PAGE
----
Clove-studded oranges - ready to roast...
Last year, The New York Times posted these holiday drinks. My girlfriend, another friend, and myself all agreed to try and make a few different drinks from this list. We only made the Milk Punch and Auld Lang but decided that we should try to make more holiday drinks the following year - which is this year. Since I had been mulling cider in the fall, I wanted to try a mulled wine. However, in my search I came across the Bishop - which is basically a mulled port. It also known as the Smoking Bishop since when it's ready there is a light fog that appears over the heated port (similar to most other lightly-heated mulled drinks). The name "Bishop" is apparently due to similarity between the purple color of the drink and a bishop's purple vestments.
Port is a fortified wine - they add brandy to the wine which, consequently, makes it stronger. The story I've seen most often about Port wine is that the English had to find a new supplier to whet their wine appetite since they were pretty much always at war with France so they looked to Portugal. Portuguese wine would "turn" during the voyage so they began adding brandy to the wine barrels in order to preserve it. However, this "preservation" would kill the remaining living yeast cells so any excess sugars would not be turned into alcohol - that's why it is so sweet. This started a trend and now you have an industry. Port has a lot of different variations: Vintage, Aged Tawny, Late Bottle Vintage, Tawny, and Ruby (to name a few). All will be sweet but the real difference between each type is how long it is held/aged in the barrel.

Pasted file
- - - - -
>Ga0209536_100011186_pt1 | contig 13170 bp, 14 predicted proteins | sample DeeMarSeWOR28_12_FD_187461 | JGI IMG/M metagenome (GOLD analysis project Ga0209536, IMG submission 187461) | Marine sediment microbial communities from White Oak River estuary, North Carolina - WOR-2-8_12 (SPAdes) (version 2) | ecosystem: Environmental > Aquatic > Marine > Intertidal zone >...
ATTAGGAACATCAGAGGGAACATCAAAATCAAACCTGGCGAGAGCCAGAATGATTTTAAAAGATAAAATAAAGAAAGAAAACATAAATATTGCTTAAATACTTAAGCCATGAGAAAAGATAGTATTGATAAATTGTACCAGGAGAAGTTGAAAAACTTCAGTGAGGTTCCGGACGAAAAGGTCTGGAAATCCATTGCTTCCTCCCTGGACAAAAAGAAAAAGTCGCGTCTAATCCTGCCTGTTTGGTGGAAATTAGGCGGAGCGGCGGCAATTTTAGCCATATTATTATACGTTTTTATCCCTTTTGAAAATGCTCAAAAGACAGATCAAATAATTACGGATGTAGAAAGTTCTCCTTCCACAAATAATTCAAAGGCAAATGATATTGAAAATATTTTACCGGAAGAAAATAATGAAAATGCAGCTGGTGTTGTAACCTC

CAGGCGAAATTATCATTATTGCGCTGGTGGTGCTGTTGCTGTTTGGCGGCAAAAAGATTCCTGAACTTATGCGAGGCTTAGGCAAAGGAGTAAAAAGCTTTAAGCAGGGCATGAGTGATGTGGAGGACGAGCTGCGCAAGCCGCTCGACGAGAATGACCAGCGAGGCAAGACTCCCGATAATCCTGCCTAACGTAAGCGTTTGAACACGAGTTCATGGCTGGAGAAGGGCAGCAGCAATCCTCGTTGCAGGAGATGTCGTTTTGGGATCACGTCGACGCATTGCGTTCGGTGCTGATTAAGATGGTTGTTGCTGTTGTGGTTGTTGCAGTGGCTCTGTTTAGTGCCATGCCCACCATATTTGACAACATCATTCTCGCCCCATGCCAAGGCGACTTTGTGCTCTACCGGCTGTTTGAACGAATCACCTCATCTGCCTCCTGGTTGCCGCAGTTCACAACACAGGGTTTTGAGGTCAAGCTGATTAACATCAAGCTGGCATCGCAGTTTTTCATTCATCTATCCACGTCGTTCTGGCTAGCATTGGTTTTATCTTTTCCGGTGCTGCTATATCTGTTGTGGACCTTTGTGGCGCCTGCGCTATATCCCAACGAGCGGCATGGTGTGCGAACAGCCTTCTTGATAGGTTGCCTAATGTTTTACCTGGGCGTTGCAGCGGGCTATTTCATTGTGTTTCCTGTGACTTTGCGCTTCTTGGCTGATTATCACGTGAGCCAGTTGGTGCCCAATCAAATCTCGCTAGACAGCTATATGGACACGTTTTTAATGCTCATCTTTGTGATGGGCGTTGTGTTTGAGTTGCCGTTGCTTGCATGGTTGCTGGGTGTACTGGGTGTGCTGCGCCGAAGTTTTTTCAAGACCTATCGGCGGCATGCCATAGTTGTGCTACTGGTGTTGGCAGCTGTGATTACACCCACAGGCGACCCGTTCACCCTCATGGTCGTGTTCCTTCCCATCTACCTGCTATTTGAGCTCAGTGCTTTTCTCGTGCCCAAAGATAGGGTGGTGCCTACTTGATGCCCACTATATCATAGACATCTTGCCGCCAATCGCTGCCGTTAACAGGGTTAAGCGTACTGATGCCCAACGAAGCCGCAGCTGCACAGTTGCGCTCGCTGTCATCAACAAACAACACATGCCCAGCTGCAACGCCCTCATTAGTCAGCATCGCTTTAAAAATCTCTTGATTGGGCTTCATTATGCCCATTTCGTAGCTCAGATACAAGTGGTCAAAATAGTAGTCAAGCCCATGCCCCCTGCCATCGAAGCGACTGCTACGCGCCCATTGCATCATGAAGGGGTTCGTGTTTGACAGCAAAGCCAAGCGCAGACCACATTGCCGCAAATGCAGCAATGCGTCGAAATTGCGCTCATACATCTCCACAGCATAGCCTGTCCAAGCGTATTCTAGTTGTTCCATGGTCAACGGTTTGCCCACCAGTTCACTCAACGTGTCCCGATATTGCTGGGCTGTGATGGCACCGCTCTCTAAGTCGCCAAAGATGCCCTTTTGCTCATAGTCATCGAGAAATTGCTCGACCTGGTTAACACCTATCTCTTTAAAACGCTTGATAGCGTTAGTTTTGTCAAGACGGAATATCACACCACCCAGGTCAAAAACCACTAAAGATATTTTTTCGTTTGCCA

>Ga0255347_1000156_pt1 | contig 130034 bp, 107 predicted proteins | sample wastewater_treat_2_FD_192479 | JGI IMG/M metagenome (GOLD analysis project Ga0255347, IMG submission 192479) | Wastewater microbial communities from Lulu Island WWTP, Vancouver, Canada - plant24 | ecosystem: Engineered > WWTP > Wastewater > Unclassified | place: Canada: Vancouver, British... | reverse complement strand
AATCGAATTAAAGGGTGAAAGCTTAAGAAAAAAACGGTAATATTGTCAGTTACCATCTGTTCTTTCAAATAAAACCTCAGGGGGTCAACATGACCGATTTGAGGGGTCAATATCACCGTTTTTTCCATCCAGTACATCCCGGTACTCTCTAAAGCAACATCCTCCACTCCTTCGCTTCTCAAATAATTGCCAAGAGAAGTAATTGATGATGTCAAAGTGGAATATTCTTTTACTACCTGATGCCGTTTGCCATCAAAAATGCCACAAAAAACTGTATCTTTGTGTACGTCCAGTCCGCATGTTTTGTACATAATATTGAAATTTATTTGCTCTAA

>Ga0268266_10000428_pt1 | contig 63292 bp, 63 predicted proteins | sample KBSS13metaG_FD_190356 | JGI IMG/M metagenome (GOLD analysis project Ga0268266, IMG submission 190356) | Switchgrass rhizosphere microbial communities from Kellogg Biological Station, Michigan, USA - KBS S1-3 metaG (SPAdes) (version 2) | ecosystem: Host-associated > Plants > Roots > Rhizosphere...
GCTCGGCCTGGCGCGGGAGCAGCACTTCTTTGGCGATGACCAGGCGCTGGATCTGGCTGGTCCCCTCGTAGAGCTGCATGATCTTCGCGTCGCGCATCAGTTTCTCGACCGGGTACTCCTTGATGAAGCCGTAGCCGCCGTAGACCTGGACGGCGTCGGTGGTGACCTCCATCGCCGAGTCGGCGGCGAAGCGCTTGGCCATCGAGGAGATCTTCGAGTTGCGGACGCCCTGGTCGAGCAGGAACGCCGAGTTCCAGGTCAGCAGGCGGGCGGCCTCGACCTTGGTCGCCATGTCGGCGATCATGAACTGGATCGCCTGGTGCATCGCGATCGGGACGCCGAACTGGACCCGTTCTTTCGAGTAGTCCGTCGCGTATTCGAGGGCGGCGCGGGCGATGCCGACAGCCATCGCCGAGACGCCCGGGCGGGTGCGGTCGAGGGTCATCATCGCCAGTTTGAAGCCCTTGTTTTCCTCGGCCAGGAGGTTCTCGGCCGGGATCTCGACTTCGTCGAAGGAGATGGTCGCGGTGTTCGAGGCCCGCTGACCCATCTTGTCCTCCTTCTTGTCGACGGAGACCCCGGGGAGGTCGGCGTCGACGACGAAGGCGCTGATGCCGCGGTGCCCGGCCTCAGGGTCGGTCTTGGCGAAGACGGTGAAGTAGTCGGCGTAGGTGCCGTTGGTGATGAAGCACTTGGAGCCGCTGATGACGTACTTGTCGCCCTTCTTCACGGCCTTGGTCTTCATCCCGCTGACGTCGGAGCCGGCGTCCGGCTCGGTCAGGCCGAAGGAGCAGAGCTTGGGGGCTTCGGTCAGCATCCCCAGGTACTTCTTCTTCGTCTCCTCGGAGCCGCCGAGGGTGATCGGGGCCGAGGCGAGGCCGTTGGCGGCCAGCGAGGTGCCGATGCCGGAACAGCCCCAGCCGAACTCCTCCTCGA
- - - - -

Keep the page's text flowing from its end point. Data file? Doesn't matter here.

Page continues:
This recipe called for a Ruby Port but Ruby ports, in my opinion, tend to be just sweet and not all that interesting otherwise. Therefore, I chose to make this Bishop with a Late Bottle Vintage (LBV) port. These are Vintage ports that are in the barrel too long so they will filter them (although, not always) and bottle. Because Vintage ports tend to be made from the highest quality grapes, these make a great "poor man's" Vintage port (since a vintage port can cost $80-$200 while these normally retail for $20+).
The first step was to stud the navel oranges with cloves and roast them in the oven (for about an hour) at 400 degrees Fahrenheit. The recipe was not specific about peeling the orange but I left it on because I figured the bitterness of the orange peel would add a bit more complexity to the flavor - this ended up being true (although I didn't have a non-peeled version for comparison). After the oranges roasted, we cut the oranges into quarters (with cloves still embedded in them) and threw the quarters in a sauce pan with the entire bottle of port. We used two oranges because we figured it would be better - it's a good thing we did too because a couple other friends came over as well so we had to use an additional bottle of port (Fonseca Bin 27 this time).
It wasn't a very complex drink to make but it's great for a very cold winter evening - like last night. I highly recommend this and make sure you make enough port available because you'll be surprised how quickly you will drink two bottles of port - especially with the right company.